Jewish tradition has often wavered inconsistently when it came to interpreting the ethical stature of its spiritual heroes. On the one hand, unlike some other faiths, we insist that our foremost leaders were humans and not divinities, with all the imperfections and shortcomings to which mortals are subject. On the other hand, there is an understandable desire to portray them as paragons of ideal virtue, figures who are worthy of our unqualified admiration and emulation.
True, numerous traditional sources exalt the merits of saints who are blessed with a natural inclination to always do what is right and are untainted by the temptation to sin. On the other hand, other texts insist that the reformed sinner is morally superior to a person who was born into righteousness; even as we lesser folk are embroiled in an unrelenting struggle against our evil urges—a struggle that will reap greater rewards for those who prevail over temptation.
Traditional depictions of Moses, our greatest prophet and national liberator, have generally presented him as a person who was irreproachably righteous from his precocious infancy until his tragic death. He attained to the highest possible levels of virtue, wisdom, courage, faith and humility. His prophetic calling may have brought him into conflicts with his fellow Hebrews, and even with his Creator—but not with his own sinful desires.
A decidedly different perspective was offered in the eighteenth century by Rabbi Israel Lipschutz of Danzig (now Gdańsk) in his influential Tif’eret Yisra’el commentary to the Mishnah. Rabbi Lipschutz was offering an interpretation to the Mishnah’s alarming declaration that “the best of physicians is destined for Gehenna.” In this connection, he quoted a delightful story that he had read:
An Arabian monarch, upon hearing about the fame and adulation that were being heaped upon Israel’s great liberator, dispatched a skilled artist to paint a portrait of Moses. The portrait was subsequently shown to a team of wise physiognomists—practitioners of the ancient “science” of analyzing personalities based on their facial characteristics. The experts all concurred that this was the face of an intrinsically depraved personality who was tainted with the moral vices of arrogance, avarice and stubbornness. The king was baffled at how this contradicted Moses’s glorious reputation; and yet the artist and the physiognomists all protested that they had performed their tasks competently.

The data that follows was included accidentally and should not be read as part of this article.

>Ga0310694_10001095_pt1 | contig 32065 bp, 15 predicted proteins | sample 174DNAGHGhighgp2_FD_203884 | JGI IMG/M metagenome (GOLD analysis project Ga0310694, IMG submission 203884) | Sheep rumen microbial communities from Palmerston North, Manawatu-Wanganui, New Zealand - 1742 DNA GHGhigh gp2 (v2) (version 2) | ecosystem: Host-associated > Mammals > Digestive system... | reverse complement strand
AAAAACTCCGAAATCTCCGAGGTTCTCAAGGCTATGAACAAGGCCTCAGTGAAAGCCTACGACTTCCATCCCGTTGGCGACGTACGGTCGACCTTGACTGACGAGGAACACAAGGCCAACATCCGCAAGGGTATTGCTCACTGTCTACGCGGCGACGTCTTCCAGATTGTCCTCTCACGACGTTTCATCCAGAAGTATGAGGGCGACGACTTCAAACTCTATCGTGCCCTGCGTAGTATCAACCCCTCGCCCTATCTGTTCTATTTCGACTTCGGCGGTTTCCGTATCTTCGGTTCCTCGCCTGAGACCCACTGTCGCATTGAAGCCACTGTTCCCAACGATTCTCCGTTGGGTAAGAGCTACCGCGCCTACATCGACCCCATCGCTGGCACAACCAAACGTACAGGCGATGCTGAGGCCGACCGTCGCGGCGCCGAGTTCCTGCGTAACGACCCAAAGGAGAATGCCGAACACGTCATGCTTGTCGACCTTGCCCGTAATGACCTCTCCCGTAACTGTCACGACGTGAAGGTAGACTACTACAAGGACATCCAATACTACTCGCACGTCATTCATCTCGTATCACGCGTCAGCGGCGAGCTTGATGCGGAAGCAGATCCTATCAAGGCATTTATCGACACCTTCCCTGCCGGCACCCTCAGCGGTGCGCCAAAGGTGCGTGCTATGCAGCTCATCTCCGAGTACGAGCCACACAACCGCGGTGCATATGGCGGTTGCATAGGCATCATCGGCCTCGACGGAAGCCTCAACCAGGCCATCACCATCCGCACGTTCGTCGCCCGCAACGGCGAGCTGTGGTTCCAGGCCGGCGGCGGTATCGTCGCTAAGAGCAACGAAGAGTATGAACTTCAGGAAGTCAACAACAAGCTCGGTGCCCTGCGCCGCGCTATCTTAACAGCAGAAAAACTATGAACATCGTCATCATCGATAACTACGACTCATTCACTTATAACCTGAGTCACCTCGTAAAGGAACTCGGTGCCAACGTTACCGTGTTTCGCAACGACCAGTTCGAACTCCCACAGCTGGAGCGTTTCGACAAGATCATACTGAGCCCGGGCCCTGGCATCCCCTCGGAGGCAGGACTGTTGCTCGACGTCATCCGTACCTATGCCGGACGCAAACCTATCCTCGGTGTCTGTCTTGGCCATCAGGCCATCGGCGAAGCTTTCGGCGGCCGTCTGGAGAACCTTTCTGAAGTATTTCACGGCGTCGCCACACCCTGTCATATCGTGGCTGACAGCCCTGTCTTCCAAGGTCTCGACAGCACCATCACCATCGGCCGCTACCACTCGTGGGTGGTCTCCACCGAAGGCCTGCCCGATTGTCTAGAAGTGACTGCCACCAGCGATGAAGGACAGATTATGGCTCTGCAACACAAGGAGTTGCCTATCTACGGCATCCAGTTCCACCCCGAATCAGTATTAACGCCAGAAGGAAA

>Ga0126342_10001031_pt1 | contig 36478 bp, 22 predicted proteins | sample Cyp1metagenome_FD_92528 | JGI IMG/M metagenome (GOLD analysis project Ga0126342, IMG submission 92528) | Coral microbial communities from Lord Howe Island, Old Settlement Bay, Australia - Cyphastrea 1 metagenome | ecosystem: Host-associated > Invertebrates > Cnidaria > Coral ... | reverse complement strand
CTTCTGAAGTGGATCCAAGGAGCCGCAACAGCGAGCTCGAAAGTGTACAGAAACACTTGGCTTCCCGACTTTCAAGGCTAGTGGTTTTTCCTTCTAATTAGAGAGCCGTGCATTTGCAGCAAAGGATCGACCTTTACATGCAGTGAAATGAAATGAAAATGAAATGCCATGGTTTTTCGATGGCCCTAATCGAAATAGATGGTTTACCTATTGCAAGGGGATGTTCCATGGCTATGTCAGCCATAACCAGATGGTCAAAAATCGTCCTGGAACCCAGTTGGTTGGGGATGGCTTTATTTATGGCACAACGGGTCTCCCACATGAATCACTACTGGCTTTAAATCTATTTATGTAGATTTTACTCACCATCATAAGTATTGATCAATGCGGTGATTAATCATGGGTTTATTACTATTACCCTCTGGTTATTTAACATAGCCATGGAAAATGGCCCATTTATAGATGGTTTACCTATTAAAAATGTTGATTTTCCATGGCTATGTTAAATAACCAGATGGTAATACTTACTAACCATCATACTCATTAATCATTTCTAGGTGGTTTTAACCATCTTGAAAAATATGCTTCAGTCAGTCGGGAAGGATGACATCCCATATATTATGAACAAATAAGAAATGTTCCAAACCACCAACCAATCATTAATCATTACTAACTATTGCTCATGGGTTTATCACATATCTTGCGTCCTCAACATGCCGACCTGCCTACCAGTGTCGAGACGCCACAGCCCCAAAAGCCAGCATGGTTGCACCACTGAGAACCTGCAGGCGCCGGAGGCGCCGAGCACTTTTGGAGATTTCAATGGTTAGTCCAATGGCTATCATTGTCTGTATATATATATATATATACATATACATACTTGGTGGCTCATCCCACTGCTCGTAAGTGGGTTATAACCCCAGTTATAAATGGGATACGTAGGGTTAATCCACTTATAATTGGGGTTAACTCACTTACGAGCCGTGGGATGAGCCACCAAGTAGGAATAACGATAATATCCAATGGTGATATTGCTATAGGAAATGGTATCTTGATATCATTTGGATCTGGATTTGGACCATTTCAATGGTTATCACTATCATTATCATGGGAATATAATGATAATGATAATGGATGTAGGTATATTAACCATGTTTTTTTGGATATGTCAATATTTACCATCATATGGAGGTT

This left the astonished king with no alternative but to pay a personal visit to Moses in the desert. After confirming that the portrait had indeed been a precise likeness, he told the Hebrew prophet of his puzzling dilemma. To the king’s surprise, Moses confirmed the findings of the physiognomists. He explained that he really was naturally predisposed to all the evils that had been diagnosed by those royal experts, and even more so! It was only by means of a supreme effort of will that Israel’s liberator had eventually succeeded in overpowering his wicked inclinations and transforming himself into the celebrated model of righteousness. In fact, he argued, there is nothing particularly praiseworthy in merely being gifted with inborn virtue and immunity to sin, without having to undergo arduous moral struggles.
In a similar spirit, Rabbi Lipschutz concluded, any medical practitioner who possesses the over-confidence to believe that that he is the “best of physicians” and is not beset by self-doubts that would impel him to consult with his colleagues—such a person is destined for professional disaster and moral Gehenna./p>
As charming and instructive as this legend might sound to us, it provoked intense unease among several pious rabbis in Rabbi Lipschutz’s times who were indignant at the suggestion that Israel’s greatest prophet could have been anything less than perfectly virtuous. Rabbi Ḥayyim Isaac Aaron Rapaport of Wilkomer published a special pamphlet devoted to defending the blameless moral stature of the Jewish heroes, taking special aim at the story about Moses in Lipschutz’s Tif’eret Yisra’el.